Germany’s centuries-old mining tradition in the Ore Mountains all but died after reunification in 1990. Indeed, the region is now best known for making nutcrackers.
But that could all be about to change thanks to a gold rush, or rather lithium and cobalt rush, dawning in the hills straddling Germany’s border with the Czech Republic. The metals are vital components of modern car batteries and the Ore Mountains have plentiful reserves of both.
Armin Müller, the head of Deutsche Lithium, a joint venture between insolvent solar-plant maker Solarworld and Canadian mining group Bacanora Minerals, secured mining rights for an ore seam that stretches from a mine at the village of Zinnwald to beyond the Czech border. “That’s lithium mica,” he said, standing in a gallery dug in 2017 at the end of a tunnel that’s almost 400 years old. He was pointing at areas in the white quartz that shimmered silver and black. In some stones it can be peeled off like flaky pastry, and lithium can be derived from it.
Suppliers are already warning that the world doesn’t have enough lithium and cobalt reserves.
Mining firms from Australia, Germany, Canada and the US are drilling for lithium and cobalt in dozens of locations in the Ore Mountains. In the next three years, automakers plan to roll out 350 new electric car models worldwide, according to consultancy McKinsey. E-car production is expected to surge to 5 million cars in 2020 from 1 million now. Some suppliers are already warning that the world doesn’t have enough lithium and cobalt reserves for that kind of output.
Lithium is most abundant in Australia, Chile and Bolivia, while cobalt, which is even rarer, is mainly mined in the Democratic Republic of Congo. But both metals are present in the Ore Mountains in gigantic granite bodies created underneath volcanos 300 million years ago. It is estimated that some 4 percent of the world’s lithium reserves lie in the ground somewhere between Dresden and the town of Aue. The problem is that no one knows exactly where.
It could all have been so easy. In the Cold War days, mining company Wismut, a joint venture between communist East Germany and the Soviet Union, scoured the region for uranium to build nuclear weapons. In the process, it amassed a trove of core samples, cylindrical sections of rock obtained from exploratory drilling and used to figure out what treasures lie underground.
In 1990, after reunification, Wismut, then wholly owned by the German state, had a million meters of core samples in its stores — but threw most of them away a few years later to save on storage costs. This is now regarded as a huge mistake as those core samples would have spared mining companies the task of exploratory drilling that costs around €1,000 per meter. Today the samples discarded in the 1990s would be worth hundreds of millions of euros.
Deutsche Lithium was lucky. Mr. Müller found old mining documents that pointed to Zinnwald as a promising location for lithium. Last summer the company removed 100 tons of granite from the mine. “That stone is for the banks,” he said, pointing at rock samples with which he intends to prove that enough lithium can be extracted to make large-scale mining profitable.
He wants the banks to co-finance the projected €120 million ($149 million) investment in the new mine to be dug here at a depth of up to 300 meters. It’s due to go into operation in 2021. Under the plan, chemicals company BASF will refine the lithium at its plant in Schwarzheide, Brandenburg.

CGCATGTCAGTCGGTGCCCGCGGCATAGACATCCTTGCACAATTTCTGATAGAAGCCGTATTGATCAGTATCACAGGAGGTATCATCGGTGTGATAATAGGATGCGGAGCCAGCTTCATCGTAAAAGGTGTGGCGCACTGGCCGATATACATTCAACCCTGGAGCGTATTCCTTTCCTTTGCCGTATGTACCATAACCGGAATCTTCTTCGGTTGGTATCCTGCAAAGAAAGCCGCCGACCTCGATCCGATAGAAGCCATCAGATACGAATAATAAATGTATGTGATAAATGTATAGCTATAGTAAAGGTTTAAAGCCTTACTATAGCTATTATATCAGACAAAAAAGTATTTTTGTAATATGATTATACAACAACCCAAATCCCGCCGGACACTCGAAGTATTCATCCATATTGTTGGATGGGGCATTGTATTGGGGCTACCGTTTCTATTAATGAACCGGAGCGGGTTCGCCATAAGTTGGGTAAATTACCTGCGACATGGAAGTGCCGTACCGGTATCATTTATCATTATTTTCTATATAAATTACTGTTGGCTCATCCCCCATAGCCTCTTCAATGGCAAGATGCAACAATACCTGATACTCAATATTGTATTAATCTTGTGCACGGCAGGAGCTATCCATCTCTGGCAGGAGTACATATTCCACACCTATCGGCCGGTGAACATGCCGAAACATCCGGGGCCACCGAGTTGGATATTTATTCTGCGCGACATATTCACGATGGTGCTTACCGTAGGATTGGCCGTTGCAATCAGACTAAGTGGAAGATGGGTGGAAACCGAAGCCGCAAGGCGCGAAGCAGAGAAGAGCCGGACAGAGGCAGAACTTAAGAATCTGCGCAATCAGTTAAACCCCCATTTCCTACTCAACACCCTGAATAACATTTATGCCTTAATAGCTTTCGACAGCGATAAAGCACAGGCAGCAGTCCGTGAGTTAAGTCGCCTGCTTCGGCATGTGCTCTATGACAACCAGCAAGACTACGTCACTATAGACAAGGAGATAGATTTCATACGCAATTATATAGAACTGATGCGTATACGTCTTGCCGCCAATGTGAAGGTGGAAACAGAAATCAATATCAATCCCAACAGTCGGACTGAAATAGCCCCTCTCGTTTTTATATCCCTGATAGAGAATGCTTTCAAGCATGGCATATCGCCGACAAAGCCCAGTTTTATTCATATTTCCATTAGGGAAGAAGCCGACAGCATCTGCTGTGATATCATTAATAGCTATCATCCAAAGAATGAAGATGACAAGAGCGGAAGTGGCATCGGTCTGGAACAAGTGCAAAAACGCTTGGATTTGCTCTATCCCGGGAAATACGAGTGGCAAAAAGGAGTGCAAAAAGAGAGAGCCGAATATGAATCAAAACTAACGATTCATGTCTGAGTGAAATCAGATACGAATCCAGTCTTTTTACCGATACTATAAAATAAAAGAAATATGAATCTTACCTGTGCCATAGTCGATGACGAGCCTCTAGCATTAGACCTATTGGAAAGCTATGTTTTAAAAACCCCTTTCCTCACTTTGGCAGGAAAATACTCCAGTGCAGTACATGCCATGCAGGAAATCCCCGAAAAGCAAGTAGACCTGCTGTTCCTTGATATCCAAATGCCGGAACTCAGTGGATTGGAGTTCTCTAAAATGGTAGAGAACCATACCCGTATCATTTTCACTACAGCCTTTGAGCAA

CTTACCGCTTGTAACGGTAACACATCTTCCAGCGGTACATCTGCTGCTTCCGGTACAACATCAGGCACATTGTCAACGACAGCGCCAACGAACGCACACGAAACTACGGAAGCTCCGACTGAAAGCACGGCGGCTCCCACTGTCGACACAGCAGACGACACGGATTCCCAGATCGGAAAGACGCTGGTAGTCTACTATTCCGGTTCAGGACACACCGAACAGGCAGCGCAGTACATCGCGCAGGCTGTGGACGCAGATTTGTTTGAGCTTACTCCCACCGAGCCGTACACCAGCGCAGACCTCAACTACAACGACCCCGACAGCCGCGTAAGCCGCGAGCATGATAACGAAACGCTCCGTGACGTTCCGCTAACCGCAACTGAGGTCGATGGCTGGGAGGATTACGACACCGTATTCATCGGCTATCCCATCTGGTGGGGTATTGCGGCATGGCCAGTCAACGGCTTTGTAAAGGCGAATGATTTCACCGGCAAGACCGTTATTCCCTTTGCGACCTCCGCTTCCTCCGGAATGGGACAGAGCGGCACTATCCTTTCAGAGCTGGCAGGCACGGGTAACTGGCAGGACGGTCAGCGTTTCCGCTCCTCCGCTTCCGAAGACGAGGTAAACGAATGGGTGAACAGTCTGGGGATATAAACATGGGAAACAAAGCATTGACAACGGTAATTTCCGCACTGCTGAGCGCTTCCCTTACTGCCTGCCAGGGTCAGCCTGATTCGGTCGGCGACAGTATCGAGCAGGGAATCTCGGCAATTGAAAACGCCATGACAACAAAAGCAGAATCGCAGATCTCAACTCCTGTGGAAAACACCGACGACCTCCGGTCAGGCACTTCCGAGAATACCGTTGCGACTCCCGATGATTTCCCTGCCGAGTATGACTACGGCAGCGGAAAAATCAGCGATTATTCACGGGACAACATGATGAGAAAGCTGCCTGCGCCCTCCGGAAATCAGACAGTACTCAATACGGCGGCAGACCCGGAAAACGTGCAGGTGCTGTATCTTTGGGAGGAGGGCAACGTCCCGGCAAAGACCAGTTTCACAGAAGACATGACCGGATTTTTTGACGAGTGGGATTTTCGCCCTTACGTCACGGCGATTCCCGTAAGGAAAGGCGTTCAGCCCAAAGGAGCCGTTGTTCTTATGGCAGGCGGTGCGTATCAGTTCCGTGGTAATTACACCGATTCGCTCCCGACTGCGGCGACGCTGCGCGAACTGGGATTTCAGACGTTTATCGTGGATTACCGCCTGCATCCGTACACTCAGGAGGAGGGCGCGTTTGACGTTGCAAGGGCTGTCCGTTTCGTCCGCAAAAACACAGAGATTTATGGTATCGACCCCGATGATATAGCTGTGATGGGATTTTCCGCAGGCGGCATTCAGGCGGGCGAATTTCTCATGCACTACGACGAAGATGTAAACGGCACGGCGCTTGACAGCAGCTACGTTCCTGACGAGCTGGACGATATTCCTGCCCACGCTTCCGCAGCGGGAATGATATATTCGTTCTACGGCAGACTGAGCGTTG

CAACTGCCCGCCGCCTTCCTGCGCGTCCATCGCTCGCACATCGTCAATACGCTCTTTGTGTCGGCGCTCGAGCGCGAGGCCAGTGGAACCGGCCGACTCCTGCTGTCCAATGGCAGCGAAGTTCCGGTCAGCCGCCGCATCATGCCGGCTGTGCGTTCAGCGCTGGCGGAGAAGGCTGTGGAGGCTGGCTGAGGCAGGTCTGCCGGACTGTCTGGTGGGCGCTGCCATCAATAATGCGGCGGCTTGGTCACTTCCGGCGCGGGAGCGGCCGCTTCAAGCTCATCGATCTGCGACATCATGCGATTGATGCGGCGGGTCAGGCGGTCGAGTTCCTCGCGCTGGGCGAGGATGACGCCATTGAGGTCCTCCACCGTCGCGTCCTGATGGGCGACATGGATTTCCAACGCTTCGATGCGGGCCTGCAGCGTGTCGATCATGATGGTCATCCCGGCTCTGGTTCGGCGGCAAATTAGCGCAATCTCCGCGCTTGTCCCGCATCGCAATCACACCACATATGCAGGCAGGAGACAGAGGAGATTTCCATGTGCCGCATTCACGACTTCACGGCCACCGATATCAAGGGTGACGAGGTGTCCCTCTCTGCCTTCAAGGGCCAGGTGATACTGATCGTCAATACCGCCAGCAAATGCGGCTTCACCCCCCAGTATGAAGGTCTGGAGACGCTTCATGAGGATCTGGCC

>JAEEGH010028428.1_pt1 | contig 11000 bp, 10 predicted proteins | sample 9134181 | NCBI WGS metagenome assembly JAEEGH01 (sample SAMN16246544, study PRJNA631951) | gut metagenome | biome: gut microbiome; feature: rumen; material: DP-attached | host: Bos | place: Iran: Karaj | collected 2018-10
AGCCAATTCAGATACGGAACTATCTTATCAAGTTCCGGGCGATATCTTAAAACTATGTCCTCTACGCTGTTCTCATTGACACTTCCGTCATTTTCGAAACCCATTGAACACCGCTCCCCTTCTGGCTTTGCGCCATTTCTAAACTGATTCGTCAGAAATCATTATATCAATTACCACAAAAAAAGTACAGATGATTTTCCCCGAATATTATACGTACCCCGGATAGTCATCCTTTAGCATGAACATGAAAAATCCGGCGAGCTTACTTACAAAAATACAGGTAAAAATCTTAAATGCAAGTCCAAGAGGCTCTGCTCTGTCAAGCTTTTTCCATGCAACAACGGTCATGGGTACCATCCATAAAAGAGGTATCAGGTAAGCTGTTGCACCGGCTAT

Mr. Müller estimates that there are some 100,000 tons of lithium under Zinnwald, enough for 20 million e-cars.
Mr. Müller estimates that there are some 100,000 tons of lithium under Zinnwald, enough for 20 million e-cars, plus a further 30,000 to 40,000 tons under the nearby village of Falkenhain, which he also plans to extract.
Mining firms are also looking for cobalt to lessen their dependence on the Democratic Republic of Congo where more than half the world’s supplies are currently being mined, often illegally and in atrocious conditions. Chinese traders have been buying up those supplies and are selling them primarily to Chinese automakers. VW has been trying for months to find a cobalt supplier — so far in vain.
So cobalt from the Ore Mountains could be an alternative for German automakers. The problem is, it’s especially hard to find because it’s usually hidden in veins that are 10 to 15 centimeters thick and stretch for hundreds of meters, said geologist Enrico Kallmeier.
The German Economics Ministry has launched a project to locate promising drilling sites by analyzing thousands of sediment samples taken from streams in the region to find out where valuable minerals have been flushed out of the ground, and by designing a 3D model of the Ore Mountains to help mining companies in their search.
Experts are also poring over Wismut’s archive of yellowed, musty lab reports and maps from the Cold War days, many written in Russian, showing which metals were found at what depths. At the time, the Soviet and East German chemists rarely examined the rock samples for lithium and cobalt. But in some cases they did, and those reports are gold dust now. The state of Saxony, where the Ore Mountains are located, is in the process of digitizing these and other geological documents to simplify future searches. Wismut is also digitizing its archive, an arduous process because they’re mostly hand-written.
Until that digital archive is complete, Wismut will continue to be inundated by calls and emails from German and foreign mining companies trying to find out where to dig — wishing it hadn’t thrown away its own treasure a quarter of a century ago.
A version of this story first appeared in the business weekly WirtschaftsWoche, a sister publication of Handelsblatt. Thomas Stoelzel and Martin Seiwert write for WirtschaftsWoche. To contact the authors: Thomas.Stoelzel@wiwo.de